Nate Champion may be one of the most recognized names in Wyoming history. This Kaycee area rancher was born Sept. 29, 1857, in Leander,Texas, the son of John and Nomi Champion.
Nate grew up on his family`s farm near Round Rock, TX. He had 18 brothers and sisters and was surrounded by role models. His father was a one-time Sheriff in Williamson County in Texas, and his aunt was a cattle woman and was the first postmaster in Cedar Park, TX.
Nate was born with the Chisholm Trail in his backyard. He witnessed his Aunt Hattie Cluck travel the trail in 1871 to the stockyards in Abilene, KS. With the profits from the drive Harriet and George Cluck purchased the land that is now Cedar Park, TX. This idea of how great the cattle business could be prompted Nate to become a cowboy. He migrated north to Wyoming where he worked for several outfits before beginning his own ranching operation.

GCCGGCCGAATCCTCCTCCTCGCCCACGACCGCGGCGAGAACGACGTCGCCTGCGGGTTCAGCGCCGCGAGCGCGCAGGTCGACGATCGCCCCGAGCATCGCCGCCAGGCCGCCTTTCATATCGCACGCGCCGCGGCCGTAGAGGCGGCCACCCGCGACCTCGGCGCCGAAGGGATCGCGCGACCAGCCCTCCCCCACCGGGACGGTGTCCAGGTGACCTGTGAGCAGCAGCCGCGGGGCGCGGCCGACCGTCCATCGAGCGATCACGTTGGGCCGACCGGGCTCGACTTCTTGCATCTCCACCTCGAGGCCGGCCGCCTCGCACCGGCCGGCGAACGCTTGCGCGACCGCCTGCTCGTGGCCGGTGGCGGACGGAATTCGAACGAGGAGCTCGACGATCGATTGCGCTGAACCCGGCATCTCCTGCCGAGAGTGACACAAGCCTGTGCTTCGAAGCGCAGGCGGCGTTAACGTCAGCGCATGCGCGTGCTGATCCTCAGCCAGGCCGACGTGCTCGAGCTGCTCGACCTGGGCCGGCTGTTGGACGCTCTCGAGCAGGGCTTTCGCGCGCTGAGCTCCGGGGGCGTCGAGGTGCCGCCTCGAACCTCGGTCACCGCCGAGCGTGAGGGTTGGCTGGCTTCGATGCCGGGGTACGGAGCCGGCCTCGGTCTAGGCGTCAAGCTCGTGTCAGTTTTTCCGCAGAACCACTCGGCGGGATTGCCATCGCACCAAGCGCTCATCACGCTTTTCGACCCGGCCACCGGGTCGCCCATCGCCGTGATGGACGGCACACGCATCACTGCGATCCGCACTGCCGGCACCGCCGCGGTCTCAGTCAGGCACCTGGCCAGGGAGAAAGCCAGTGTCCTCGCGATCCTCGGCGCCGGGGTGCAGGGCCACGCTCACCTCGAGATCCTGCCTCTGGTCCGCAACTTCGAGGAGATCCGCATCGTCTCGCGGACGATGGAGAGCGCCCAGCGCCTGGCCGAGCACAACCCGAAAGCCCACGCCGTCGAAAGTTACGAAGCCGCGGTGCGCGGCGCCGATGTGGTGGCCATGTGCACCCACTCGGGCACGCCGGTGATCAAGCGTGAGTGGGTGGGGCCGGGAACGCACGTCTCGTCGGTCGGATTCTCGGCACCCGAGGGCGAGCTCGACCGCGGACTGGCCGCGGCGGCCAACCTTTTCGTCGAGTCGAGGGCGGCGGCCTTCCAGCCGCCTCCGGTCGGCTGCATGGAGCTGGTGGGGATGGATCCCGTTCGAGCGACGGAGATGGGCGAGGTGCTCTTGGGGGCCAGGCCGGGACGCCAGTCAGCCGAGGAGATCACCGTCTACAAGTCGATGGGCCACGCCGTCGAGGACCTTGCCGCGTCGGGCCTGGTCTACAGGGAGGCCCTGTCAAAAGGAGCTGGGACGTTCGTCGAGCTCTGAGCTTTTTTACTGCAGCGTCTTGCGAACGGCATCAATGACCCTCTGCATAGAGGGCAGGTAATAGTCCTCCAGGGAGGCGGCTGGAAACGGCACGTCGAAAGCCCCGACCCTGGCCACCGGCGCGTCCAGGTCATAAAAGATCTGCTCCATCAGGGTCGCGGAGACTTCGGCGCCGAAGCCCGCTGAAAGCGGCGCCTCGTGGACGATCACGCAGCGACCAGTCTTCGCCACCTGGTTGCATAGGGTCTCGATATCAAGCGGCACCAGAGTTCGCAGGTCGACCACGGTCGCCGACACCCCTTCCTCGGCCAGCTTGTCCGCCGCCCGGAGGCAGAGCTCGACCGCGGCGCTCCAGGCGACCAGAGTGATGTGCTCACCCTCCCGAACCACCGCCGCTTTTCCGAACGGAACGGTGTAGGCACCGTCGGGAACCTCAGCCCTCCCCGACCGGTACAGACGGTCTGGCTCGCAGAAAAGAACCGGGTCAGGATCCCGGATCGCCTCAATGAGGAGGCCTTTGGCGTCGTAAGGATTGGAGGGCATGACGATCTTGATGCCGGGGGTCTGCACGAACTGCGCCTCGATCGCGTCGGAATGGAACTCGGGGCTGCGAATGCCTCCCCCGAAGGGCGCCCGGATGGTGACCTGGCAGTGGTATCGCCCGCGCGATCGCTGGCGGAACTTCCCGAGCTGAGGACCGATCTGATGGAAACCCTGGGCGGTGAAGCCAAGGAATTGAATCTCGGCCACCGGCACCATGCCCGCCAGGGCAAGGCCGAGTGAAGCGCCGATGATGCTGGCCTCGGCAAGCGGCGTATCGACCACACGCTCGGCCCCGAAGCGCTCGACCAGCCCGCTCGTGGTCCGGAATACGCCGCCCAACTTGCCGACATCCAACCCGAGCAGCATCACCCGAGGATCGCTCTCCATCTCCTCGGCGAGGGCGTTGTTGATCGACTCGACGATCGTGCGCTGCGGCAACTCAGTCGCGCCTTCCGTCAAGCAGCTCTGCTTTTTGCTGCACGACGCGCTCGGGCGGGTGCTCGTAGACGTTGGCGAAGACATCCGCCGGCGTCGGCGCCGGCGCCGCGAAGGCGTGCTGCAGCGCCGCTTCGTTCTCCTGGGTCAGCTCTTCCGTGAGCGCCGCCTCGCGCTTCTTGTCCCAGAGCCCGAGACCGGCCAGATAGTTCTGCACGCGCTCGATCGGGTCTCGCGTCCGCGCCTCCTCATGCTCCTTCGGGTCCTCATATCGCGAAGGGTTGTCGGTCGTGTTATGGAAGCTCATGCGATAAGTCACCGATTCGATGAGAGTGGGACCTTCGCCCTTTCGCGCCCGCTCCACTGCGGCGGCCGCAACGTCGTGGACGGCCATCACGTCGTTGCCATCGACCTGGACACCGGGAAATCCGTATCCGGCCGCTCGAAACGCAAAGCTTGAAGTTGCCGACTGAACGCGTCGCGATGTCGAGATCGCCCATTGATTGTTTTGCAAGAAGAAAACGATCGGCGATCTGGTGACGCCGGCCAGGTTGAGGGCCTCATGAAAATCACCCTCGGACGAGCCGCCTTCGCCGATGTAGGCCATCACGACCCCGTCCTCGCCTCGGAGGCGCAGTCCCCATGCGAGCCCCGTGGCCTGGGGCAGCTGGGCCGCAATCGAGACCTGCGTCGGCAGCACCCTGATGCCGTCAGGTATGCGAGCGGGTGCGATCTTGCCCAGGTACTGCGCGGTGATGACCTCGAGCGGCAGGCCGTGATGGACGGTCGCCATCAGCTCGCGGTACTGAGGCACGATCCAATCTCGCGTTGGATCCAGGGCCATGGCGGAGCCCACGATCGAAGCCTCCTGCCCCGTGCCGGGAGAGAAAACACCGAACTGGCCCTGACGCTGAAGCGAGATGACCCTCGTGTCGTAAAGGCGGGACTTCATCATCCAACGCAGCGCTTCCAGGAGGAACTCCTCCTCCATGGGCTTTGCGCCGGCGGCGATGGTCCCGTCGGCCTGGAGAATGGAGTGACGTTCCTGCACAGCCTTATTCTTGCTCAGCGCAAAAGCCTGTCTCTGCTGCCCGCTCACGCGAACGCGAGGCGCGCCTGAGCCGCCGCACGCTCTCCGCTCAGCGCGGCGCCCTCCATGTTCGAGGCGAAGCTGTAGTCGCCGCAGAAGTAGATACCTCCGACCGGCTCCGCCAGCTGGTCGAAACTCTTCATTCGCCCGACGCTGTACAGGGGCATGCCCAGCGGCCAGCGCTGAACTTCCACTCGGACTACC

In 1891, he and his partner Ross Gilbertson had created their own herd. Nate would look after the herd while “Ross worked for wages” as Nate wrote in a letter in 1891.
In April 1892 Champion lost his life in the opening engagement of the Johnson County Invasion when he was pinned down in a cabin at the KC Ranch. Before he was killed, Champion held off the cattlemen and their hired guns long enough that a warning was taken to Buffalo where townspeople organized to resist the invasion. At the time of his death April 9, 1892, he had just paid off 8 packhorse rigs and had nearly 200 head of cattle in his herd.
Many songs have been written, movies made and stories told about Nate Champion. His actions at the KC Ranch saved countless lives and he is remembered with bronze sculpted by D. Michael Thomas that stands in front of the Jim Gatchell Memorial Museum.